Bude and the local area
Budemeadows Camp Site is South of Bude just off the Atlantic Highway (A39) which provides easy access to the picturesque towns and villages of North Cornwall and North Devon. There are old market towns to explore, pretty hidden away villages, quiet footpaths across the fields, cliff top pubs and the varied coastline to explore.
Bude, the main seaside town in the area, is just a few miles away and whilst well provided with supermarkets and other shops is relatively unspoiled. The main attraction in Bude is of course the beaches, Summerleaze and Crooklets. Both have ample parking and are large sandy beaches which are lifeguard patrolled during the summer. Don't miss a swim in the sea pool at Summerleaze beach in Bude which is filled at high tide and holds a reservoir of water high above the waves when the tide drops.
The closest beach to the camp site is Widemouth Bay, set amongst open farmland and fields, which is a great family beach offering a central sandy beach with rocky areas at either end for rock pooling. There are two car parks at Widemouth on the North and South (Blackrock) beaches and there are surf shops and refreshments available. Both beaches are life guard patrolled in the summer months. The coast to the south is more broken and rocky and offers a number of more secluded beaches and coves for the more adventurous, and there is always the chance of spotting a seal or two. Beautiful Crackington Haven and the flood affected village of Boscastle are close by. Slightly further afield there is magical Tintagel to explore with its dramatic coastline and memory of the Arthurian legends. And a little further still brings you to pretty Port Issac, the setting, as Port Wenn, for the TV series Doc Martin.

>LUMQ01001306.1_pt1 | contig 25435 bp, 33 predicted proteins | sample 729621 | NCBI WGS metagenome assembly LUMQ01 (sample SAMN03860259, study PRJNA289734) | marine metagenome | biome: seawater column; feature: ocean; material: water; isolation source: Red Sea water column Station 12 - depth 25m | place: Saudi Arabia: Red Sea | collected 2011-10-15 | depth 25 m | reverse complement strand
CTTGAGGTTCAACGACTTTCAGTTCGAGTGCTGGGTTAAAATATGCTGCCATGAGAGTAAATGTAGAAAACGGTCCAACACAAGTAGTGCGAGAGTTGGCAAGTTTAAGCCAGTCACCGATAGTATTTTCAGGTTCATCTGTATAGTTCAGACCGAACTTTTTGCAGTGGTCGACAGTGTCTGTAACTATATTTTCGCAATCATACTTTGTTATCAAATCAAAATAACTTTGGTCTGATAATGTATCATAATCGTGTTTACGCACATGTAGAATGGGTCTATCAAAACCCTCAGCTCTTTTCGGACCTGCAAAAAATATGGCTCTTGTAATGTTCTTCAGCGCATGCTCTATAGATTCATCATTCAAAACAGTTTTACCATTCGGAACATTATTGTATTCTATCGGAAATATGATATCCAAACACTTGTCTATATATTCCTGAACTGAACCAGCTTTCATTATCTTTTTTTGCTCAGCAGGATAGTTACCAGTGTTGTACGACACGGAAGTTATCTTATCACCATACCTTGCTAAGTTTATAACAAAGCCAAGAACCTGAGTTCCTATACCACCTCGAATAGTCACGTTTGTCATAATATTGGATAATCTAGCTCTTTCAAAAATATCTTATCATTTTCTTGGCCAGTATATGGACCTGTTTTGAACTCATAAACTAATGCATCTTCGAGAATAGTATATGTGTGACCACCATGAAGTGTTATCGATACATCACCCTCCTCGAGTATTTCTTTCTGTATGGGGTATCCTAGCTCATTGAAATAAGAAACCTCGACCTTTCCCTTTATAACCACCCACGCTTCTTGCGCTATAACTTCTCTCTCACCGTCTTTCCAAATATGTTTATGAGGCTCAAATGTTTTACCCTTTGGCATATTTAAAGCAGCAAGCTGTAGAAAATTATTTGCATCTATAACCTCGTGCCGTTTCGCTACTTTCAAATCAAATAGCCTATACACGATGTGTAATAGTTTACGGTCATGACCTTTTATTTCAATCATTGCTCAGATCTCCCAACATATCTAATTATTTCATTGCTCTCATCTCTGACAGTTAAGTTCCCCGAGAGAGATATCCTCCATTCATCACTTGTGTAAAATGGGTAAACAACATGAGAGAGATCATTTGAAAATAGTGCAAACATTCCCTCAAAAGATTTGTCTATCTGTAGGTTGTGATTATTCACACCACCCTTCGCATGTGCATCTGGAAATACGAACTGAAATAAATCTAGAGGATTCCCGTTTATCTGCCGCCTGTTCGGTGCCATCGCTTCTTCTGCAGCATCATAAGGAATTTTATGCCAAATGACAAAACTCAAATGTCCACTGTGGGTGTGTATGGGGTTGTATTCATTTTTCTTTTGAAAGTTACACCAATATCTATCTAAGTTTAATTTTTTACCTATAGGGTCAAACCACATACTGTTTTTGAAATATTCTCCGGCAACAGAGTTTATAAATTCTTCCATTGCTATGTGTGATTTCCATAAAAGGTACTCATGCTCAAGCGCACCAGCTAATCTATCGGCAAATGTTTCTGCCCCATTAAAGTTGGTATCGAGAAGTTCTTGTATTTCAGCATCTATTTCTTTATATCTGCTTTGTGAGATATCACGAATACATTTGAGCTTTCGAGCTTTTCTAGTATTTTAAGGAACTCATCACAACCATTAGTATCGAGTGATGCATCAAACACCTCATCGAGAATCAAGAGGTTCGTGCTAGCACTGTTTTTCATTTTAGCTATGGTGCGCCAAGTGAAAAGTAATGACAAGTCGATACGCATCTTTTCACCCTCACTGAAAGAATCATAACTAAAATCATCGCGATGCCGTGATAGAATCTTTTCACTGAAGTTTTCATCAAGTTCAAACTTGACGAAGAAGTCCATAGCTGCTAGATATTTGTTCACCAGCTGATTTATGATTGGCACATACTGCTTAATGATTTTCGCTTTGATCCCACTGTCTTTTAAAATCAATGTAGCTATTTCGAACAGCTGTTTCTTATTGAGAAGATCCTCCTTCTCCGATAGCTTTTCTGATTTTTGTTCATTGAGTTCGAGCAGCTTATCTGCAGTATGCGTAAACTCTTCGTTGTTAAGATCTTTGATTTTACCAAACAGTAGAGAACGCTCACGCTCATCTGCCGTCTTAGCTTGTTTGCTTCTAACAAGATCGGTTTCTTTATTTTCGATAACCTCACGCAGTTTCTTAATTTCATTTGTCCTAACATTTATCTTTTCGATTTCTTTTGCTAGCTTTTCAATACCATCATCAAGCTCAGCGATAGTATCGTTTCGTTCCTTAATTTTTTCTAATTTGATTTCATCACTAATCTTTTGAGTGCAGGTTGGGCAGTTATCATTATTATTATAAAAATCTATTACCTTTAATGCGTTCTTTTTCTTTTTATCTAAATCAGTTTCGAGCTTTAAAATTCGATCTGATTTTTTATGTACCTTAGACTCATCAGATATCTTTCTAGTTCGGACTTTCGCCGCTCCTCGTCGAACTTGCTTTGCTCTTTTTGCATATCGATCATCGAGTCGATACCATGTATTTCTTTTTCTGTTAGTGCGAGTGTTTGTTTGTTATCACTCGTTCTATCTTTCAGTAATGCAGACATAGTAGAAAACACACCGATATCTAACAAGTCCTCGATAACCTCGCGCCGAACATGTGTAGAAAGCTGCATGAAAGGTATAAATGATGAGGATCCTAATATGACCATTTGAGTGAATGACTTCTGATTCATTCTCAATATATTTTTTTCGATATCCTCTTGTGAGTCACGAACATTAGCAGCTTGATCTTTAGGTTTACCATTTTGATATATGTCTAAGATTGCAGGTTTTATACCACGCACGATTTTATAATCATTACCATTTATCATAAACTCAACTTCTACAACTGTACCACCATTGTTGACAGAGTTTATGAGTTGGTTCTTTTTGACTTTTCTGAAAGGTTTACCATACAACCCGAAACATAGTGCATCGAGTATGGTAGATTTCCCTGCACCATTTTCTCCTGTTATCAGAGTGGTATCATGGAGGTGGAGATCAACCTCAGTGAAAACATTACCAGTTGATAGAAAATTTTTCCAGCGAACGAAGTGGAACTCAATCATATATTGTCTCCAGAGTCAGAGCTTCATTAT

All along the coast the rugged Southwest Coastal path and its spectacular scenery offer the walker a chance to see the quieter parts of Cornwall.Inland the Tamar lakes water sports facilities which include dinghy sailing, wind surfing, fishing and scenic walks with lots of wildlife is within easy reach.
Launceston with its own castle is in easy reach as are Bodmin, and its namesake Moor, the pretty fishing village of Padstow and it's neighbour across the water - Rock, home to the Sharps brewery and Doom Bar Ale.
For a longer day trip the delights of the Eden Project near St Austell are less than an hours drive away and the attractions of the North Devon coast, such as Clovelly, the Milky Way and the Big Sheep are easy to reach.
Spring & Autumn in Cornwall is particularly attractive for the visitor seeking a quieter more leisurely holiday when the roads are relatively traffic free the children are at school and there is a tranquil charm that creates a relaxing atmosphere. The coastal path, following the clifftop fields, moors and wooded valley walks are alive with colour and visiting wildlife to the Camel estuary and inland waters of the Tamar.
The Camel Trail makes for a great family day out, walk or cycle the trail along an old railway line. We recommend starting at Wadebridge then either downstream to Padstow or up to Bodmin. The choice is yours, fish, chips and ice-cream at Padstow or steam trains and a pub lunch at Bodmin.
The area is home to many National Trust properties and gardens which in the spring look their finest after the winter rest. The coastal paths, dramatic scenery and stunning autumn sunsets over Widemouth Bay are a must for the visitor who enjoys walking. Keep an eye on the fields around you; as well as the usual wildlife you may spot a llama or two and there's a chance of seeing an otter in the fields near the Bude canal.